I’ve made that journey from 13 to 15 and have watched a daughter go through it too, and I agree that knowing yourself physically is part of knowing who you are. But as someone who reads a lot of YA and middle-grade fiction, it’s too often overlooked, even by contemporary authors. Menstruation is momentous when it comes and then never mentioned again until its absence, signaling pregnancy. Hint: There’s a lot that happens in between. Anne gives us the in between.
The first time she mentions her period, she says she’s had it three times, and it’s already become a part of who she is.
“I have the feeling that in spite of all the pain, discomfort, and mess, I’m carrying around a sweet secret. So even though it’s a nuisance, in a certain way I’m always looking forward to the time when I’ll feel that secret inside me once again.”
Near the end of the book Anne mentions her period again, after a description of the spoiled food the eight residents of the Secret Annex are eating because there’s nothing else. She shows us — without telling us — that she’s starving:
“I haven’t had my period for more than two months, but it finally started last Sunday. Despite the mess and bother, I’m glad it hasn’t deserted me.”
If not for the Nazi’s persecution of Jews, Anne would probably have had her questions about human sexuality answered by friends or possibly by her parents. But she’s trapped with five adults and two teenagers all focused on survival. So she addresses her questions to Kitty, her name for her diary.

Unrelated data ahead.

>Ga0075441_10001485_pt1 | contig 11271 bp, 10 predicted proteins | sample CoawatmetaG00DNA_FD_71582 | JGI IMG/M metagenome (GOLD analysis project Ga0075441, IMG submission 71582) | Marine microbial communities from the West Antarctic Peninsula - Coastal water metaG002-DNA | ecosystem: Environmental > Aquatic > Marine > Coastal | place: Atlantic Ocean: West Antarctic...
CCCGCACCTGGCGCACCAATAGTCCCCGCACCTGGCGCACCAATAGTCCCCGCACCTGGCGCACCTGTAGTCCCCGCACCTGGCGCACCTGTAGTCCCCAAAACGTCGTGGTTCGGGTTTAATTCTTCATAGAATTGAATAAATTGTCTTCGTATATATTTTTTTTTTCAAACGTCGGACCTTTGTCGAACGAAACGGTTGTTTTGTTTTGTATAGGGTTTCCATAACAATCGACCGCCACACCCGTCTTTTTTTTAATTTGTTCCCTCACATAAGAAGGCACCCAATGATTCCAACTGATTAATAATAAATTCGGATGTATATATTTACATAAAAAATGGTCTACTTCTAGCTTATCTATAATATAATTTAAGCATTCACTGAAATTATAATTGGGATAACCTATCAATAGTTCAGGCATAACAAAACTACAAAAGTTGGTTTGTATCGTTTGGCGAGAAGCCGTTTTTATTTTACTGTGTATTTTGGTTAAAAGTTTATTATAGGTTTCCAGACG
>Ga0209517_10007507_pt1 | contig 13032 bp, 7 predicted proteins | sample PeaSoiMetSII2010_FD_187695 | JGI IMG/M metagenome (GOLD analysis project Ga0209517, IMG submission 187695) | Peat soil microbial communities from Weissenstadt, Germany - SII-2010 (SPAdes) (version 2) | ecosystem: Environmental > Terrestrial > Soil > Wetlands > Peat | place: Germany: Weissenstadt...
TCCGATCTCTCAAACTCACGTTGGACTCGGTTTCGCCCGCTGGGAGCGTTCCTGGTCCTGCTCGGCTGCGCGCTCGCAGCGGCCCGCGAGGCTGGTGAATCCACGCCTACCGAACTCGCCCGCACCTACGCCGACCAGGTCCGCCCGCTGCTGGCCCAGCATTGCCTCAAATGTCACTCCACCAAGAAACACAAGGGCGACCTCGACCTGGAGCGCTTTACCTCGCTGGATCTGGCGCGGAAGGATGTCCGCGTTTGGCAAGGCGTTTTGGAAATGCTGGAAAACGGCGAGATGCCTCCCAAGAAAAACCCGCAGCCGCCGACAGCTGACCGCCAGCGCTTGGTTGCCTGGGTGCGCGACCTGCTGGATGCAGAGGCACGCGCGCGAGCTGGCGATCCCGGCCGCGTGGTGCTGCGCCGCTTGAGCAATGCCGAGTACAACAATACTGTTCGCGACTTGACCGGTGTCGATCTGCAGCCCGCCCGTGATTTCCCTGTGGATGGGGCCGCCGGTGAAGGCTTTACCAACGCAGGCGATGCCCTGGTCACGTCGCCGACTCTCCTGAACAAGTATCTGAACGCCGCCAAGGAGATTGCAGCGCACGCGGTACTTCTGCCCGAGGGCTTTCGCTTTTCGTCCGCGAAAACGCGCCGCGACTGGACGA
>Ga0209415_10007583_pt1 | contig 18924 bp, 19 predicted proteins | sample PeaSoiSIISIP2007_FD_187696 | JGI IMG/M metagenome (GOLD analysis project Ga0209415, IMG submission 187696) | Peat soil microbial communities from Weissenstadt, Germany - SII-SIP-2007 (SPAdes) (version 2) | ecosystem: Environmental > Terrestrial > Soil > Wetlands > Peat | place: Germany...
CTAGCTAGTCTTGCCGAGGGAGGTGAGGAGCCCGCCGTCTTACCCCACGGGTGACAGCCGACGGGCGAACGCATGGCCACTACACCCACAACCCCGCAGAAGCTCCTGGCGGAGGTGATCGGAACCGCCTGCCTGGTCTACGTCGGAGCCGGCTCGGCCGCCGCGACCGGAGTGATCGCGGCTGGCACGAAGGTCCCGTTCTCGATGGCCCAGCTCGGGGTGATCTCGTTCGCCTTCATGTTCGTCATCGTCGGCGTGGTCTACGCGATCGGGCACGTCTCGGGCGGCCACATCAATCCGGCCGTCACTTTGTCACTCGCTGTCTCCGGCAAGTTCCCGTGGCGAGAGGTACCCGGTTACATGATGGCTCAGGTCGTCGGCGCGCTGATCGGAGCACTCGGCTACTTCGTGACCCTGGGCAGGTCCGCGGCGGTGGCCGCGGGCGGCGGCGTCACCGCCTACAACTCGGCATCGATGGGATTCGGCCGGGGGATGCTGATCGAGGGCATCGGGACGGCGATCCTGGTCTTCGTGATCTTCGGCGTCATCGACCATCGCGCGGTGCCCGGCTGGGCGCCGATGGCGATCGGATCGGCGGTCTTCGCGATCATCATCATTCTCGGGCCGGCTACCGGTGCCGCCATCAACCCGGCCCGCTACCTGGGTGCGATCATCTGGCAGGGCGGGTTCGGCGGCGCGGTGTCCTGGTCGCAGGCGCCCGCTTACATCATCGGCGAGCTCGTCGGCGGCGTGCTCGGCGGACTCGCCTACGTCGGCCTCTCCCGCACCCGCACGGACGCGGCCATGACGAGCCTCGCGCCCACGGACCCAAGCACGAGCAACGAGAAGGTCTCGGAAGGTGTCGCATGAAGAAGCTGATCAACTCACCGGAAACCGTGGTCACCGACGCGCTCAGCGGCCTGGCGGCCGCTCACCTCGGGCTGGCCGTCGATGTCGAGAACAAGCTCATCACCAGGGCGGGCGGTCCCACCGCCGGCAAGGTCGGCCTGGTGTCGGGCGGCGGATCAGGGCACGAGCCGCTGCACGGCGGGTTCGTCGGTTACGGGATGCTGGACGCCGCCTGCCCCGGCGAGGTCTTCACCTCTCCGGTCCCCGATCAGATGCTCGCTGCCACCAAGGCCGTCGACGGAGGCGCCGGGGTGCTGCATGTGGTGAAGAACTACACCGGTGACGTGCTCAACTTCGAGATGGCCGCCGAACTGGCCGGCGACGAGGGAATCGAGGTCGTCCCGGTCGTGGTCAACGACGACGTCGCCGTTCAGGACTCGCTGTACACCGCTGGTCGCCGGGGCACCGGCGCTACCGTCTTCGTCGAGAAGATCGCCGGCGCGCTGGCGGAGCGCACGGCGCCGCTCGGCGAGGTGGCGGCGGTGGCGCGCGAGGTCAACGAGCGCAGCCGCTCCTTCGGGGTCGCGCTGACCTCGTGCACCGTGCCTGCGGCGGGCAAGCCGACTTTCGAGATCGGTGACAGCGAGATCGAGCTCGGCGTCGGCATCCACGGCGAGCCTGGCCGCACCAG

Anne recalls that her friend Jacque shared this useful summary of the facts of life: “Where the ingredients go in is where the finished product comes out.” While accurate, this nugget leaves out some details Anne craves. Eventually she turns to Peter. Turns out, he has questions too.
“I found it amusing that he thought the opening in a woman’s body was simply left out of the illustrations.”
Amusing? Maybe appalling. So Anne explains to Peter the mysteries of the female body, everything a guy should know. He responds this way:
“He thinks we women are quite tough to be able to withstand the loss of blood, and that I am too.”
Anne is tough, and not only because she withstands this normal part of femaleness. She’s tough while having to remain quiet for fear of being discovered. She’s tough when burglaries happen. She’s tough when insulted by adults who should know better can’t help themselves, under the circumstances. She’s tough in her on-again, off-again relationship with her mother. She’s tough amid her despair, depression, vanity, and cowardice (her words). She’s tough because she is denied what she needs most — to be able to go outside.